Respiratory Care 2010

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Tuesday, December 7

Top Companies Honored with Zenith Awards
AARC Zenith Award Winners

This year’s Zenith Awards went to CareFusion, Covidien, Dräger, Kimberly-Clark, and Masimo.

Leadership Institute Making Progress
Toni Rodriguez

Toni Rodriguez

The AARC’s new Leadership Institute is an interactive, online learning program that will eventually provide respiratory therapists with a means by which to earn a certificate of completion in one or more of three specialty tracks—management, education, and research. Program developers will bring Congress attendees up-to-speed on this exciting new opportunity from the AARC during a symposium on “The AARC Leadership Institute: Preparing Tomorrow’s Leaders Today” taking place this afternoon.

As attendees will learn during the session, the Institute will begin with a core curriculum common to all three tracks. A request for proposals went out for the first five courses this fall, and development of the Introduction to Human Communication, Health Information Management and Informatics, Financial Planning and Budgeting Principles, Small Group Problem Solving and Decision Making, and Basic Management Skills courses is expected to begin sometime next fall.

“The Institute will be designed to provide respiratory therapists with the leadership skills they need to succeed on the job, and the online format will ensure the curriculum is accessible to anyone who would like to take advantage of it,” says Steering Committee Chair Toni L. Rodriguez, EdD, RRT. Dr. Rodriguez is joined on the committee by Robert L. Chatburn, RRT-NPS, FAARC; Richard M. Ford, RRT, FAARC; Timothy Myers, BSRT, RRT-NPS; Linda Van Scoder, EdD, RRT, FAARC; and Sam Giordano, MBA, RRT, FAARC.

Thanks to Everyone Who Participated in Drive4COPD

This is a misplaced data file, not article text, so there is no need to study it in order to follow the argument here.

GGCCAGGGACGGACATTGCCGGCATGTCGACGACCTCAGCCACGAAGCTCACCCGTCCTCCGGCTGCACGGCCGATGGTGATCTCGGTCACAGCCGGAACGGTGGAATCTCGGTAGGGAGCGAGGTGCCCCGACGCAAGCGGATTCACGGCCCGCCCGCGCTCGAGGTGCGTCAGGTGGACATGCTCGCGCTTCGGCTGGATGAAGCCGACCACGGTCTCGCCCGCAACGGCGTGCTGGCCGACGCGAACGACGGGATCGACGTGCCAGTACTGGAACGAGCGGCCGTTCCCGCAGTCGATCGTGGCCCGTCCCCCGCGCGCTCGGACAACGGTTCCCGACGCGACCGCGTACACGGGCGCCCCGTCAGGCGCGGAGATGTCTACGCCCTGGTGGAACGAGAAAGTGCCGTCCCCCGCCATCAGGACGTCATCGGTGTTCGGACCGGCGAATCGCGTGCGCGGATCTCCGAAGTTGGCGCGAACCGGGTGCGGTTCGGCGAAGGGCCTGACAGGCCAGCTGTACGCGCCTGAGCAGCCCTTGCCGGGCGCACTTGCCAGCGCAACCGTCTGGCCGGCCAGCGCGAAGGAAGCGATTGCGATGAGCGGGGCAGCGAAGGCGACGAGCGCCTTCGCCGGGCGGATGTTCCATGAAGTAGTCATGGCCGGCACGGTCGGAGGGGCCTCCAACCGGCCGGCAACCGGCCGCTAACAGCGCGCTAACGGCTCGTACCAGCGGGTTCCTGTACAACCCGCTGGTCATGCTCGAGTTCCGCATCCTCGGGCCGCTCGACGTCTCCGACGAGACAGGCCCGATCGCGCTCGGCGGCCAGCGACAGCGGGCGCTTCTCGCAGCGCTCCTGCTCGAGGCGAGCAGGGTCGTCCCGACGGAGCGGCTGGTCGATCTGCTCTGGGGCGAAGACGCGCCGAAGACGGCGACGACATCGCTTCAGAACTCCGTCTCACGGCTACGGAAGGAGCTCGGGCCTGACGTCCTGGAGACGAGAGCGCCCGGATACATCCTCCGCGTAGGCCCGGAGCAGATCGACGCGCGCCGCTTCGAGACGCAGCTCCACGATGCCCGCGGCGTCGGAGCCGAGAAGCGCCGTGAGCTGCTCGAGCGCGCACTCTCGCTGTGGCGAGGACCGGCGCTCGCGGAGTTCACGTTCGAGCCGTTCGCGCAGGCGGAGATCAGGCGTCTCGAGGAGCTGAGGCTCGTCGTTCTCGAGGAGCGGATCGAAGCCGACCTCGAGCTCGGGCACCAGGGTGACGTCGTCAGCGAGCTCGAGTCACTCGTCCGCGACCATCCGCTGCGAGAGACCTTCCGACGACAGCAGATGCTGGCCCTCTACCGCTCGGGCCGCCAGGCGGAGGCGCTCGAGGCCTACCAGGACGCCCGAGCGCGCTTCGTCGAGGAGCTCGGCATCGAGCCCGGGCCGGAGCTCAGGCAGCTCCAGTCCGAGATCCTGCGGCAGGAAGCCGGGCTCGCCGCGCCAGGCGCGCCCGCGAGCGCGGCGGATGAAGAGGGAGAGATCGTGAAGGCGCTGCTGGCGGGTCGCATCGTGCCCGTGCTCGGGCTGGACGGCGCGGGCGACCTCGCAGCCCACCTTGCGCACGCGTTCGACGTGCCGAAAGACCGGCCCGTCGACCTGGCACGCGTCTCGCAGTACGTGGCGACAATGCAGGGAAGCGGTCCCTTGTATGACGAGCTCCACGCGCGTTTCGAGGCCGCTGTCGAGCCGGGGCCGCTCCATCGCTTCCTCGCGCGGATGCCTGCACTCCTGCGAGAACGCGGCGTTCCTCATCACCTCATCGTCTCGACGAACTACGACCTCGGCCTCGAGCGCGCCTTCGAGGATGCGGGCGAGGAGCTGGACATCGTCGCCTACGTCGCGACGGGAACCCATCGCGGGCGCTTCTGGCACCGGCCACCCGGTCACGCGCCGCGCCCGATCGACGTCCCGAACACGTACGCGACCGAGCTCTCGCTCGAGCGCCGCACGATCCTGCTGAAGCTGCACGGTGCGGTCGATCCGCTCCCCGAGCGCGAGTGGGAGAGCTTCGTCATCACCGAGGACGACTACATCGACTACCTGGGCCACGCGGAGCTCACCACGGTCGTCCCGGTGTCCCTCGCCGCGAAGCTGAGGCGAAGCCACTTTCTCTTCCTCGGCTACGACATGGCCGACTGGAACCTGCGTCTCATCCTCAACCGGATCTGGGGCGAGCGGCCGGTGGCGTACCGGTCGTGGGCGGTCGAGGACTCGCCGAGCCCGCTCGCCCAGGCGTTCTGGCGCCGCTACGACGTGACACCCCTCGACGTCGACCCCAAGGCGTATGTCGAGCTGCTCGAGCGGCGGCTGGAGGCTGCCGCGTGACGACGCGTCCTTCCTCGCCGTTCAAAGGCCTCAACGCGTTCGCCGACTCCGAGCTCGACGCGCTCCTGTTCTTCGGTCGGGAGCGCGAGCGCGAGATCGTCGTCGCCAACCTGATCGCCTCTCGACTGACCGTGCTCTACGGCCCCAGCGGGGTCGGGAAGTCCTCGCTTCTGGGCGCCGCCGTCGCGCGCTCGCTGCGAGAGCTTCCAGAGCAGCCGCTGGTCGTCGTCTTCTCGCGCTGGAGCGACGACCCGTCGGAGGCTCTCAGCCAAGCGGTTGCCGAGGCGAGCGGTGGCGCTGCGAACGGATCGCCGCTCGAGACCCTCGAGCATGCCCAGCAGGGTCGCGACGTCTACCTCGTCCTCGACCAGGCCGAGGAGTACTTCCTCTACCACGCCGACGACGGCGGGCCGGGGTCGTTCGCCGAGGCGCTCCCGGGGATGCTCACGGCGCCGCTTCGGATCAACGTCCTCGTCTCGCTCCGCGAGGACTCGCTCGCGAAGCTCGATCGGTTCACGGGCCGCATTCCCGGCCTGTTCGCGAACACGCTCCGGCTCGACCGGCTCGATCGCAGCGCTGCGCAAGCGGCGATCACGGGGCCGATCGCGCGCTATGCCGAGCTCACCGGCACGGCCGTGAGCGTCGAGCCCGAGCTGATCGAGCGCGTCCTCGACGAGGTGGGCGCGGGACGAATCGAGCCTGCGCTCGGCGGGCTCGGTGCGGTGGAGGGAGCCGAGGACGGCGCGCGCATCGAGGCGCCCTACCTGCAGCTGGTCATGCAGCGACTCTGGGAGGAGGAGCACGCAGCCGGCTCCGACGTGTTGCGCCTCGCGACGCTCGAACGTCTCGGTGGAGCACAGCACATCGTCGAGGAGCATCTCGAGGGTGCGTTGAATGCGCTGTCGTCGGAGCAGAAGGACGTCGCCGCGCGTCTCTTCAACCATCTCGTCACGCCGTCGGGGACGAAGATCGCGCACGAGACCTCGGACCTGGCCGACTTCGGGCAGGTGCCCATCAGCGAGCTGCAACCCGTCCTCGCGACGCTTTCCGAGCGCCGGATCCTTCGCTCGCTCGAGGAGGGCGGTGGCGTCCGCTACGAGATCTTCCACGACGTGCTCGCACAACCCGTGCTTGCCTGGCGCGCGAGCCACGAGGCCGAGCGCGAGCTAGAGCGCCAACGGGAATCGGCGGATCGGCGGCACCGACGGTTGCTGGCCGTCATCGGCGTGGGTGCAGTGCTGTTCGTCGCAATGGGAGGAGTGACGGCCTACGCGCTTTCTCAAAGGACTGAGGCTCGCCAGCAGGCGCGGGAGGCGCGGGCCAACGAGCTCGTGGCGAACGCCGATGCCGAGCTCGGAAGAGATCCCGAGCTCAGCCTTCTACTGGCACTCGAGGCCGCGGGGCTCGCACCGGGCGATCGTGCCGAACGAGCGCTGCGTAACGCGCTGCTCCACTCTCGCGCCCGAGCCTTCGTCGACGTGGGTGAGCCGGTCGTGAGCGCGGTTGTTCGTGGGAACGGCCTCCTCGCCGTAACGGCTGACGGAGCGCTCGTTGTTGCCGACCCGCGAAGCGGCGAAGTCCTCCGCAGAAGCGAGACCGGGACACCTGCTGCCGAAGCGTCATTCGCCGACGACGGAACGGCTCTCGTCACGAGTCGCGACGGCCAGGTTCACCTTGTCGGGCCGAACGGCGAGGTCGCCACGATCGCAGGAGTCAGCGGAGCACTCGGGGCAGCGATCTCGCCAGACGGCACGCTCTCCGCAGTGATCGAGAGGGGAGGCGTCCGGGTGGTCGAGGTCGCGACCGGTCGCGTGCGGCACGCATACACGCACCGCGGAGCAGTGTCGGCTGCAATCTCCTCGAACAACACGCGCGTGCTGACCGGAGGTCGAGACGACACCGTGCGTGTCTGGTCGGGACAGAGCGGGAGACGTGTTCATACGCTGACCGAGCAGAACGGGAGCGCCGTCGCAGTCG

The Drive4COPD campaign began earlier this year with the lofty goal of screening one million people for COPD using a simple, five question population screener. As a key partner in the effort, the AARC turned to all of you for help.

We’re happy to report you rose to the occasion! Working with your state societies you have screened thousands of people over the past several months, helping to ensure more people with signs and symptoms of COPD will get into their physicians’ offices and get checked out to see if they may have this chronic lung condition.

And congratulations to the West Virginia and Pennsylvania Societies for coming out on top in our friendly competition to see who could screen the most people! They were recognized for their effort during yesterday’s Awards Ceremony.

President’s Report

Timothy Myers, BS, RRT-NPS

Timothy Myers

Timothy Myers

Editor’s Note: The following is a synopsis of the report Timothy Myers, BS, RRT-NPS, presented the during the Annual Business Meeting that took place this morning.

As I embark upon the final hours of my 2-year presidency for the AARC, I am grateful for the opportunity and experience it has brought me both personally and professionally. I have been honored and proud to represent one of the most vibrant and energetic professions during a time of sustained growth and international expansion. I hope with this final presidency report, you will concur that as an Association we have been extremely busy, financially efficient, and clinically effective over the past 2 years. I want to thank you one final time for the rewarding opportunity to serve as your president. The time has passed by quickly, but it has been a memorable couple of years with much accomplished by the Association and its members.


As a professional association, one of our primary goals and financial staples is to increase our membership. Since December of 2008, our membership has climbed 4.5% and now stands at 52,000 strong. That membership rate is at an all-time high and continues to steadily increase despite a sagging economy. We have also witnessed the advent of a professional networking tool in AARConnect that will serve as a member benefit to extend our pursuit of professional excellence and advance the science and profession of respiratory care. This is just one small example of the value of the AARC membership.

International presence